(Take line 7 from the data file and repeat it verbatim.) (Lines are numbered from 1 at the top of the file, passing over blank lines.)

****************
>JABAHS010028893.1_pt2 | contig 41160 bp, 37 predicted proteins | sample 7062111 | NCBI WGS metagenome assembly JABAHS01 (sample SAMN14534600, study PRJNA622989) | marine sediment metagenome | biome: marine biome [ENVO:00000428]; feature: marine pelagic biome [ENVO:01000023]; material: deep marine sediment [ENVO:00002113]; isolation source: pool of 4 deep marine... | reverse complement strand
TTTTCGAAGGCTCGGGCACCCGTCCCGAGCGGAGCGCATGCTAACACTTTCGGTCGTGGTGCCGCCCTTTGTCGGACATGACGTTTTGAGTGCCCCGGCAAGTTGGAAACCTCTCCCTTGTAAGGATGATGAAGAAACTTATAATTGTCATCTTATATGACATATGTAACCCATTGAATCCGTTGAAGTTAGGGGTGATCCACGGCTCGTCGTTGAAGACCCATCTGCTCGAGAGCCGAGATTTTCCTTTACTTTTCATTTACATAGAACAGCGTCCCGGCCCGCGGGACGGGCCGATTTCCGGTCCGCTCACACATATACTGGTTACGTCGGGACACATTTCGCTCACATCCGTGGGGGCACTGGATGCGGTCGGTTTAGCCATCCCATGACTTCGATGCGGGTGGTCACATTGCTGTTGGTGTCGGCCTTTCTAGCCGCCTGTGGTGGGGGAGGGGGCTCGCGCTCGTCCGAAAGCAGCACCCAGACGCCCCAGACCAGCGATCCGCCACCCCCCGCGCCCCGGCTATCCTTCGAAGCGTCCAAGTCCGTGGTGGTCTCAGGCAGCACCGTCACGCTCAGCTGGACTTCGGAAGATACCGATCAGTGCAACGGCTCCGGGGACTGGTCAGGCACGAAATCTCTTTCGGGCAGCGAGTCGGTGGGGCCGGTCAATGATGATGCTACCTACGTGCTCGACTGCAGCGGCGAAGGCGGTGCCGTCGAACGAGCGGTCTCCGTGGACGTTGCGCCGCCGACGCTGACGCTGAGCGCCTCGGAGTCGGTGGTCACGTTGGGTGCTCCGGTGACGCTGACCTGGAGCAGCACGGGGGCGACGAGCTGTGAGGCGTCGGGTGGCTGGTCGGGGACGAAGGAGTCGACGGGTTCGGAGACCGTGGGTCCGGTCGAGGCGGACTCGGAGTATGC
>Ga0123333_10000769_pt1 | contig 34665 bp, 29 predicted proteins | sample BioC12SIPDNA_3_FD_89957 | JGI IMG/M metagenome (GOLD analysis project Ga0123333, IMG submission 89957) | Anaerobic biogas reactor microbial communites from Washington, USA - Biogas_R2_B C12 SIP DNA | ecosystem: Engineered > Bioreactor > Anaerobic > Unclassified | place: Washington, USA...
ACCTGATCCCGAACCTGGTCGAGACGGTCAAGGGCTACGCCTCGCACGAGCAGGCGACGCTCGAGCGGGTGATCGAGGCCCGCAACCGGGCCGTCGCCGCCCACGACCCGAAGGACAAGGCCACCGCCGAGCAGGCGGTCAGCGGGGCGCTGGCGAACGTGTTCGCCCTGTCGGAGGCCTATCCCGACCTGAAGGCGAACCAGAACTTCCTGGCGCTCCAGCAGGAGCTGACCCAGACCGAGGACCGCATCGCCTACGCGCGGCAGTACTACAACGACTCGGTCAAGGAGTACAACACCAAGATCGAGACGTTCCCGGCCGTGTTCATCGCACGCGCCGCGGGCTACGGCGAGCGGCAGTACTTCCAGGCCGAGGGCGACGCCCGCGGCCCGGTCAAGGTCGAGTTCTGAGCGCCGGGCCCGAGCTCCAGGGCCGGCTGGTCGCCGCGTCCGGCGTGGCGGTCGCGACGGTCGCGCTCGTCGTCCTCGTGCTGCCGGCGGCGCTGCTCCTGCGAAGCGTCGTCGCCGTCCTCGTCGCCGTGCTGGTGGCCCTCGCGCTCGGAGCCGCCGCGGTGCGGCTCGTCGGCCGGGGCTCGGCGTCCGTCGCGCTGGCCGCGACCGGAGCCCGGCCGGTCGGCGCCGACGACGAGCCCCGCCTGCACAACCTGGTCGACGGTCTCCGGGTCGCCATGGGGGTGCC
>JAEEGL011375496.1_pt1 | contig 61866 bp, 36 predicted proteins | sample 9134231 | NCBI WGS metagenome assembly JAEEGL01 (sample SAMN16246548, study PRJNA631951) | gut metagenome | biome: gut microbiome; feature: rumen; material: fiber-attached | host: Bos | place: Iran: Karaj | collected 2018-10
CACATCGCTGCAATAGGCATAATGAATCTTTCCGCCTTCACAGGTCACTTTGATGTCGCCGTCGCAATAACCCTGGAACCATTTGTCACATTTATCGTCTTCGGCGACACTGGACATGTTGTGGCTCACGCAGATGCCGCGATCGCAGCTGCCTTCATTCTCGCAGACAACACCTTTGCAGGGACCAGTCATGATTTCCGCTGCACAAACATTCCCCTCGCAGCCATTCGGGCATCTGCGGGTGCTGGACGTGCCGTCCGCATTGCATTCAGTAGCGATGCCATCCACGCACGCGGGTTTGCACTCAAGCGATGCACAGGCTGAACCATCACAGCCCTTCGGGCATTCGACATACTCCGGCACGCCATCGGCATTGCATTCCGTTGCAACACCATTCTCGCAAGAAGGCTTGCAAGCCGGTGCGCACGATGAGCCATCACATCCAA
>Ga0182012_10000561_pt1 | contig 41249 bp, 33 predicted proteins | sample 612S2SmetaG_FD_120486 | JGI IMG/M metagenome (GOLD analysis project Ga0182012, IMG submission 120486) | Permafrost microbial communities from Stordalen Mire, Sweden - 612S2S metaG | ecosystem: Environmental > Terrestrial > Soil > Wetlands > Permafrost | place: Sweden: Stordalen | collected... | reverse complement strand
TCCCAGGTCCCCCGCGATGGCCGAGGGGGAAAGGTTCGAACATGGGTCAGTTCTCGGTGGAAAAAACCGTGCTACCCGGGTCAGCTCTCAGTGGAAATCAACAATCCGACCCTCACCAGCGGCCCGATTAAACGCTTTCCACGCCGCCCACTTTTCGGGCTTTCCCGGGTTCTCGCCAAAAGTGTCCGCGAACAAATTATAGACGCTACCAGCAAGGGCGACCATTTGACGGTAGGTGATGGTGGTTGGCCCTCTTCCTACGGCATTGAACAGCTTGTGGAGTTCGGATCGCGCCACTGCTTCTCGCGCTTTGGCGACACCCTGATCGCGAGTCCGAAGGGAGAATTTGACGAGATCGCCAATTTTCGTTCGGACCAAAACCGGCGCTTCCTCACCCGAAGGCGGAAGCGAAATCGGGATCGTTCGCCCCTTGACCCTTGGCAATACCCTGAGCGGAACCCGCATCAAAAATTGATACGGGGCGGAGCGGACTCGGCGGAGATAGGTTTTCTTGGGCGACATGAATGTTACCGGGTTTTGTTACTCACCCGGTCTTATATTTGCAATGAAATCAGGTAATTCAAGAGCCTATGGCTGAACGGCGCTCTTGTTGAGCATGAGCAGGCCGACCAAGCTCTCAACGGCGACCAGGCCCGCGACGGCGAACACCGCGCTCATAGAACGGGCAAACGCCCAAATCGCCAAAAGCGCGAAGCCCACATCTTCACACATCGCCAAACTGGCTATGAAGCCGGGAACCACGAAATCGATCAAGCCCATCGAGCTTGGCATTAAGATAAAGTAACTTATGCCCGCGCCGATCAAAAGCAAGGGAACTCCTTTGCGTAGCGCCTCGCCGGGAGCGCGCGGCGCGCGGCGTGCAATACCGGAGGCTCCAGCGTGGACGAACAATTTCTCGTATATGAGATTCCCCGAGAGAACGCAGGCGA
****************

>Ga0182012_10000561_pt1 | contig 41249 bp, 33 predicted proteins | sample 612S2SmetaG_FD_120486 | JGI IMG/M metagenome (GOLD analysis project Ga0182012, IMG submission 120486) | Permafrost microbial communities from Stordalen Mire, Sweden - 612S2S metaG | ecosystem: Environmental > Terrestrial > Soil > Wetlands > Permafrost | place: Sweden: Stordalen | collected... | reverse complement strand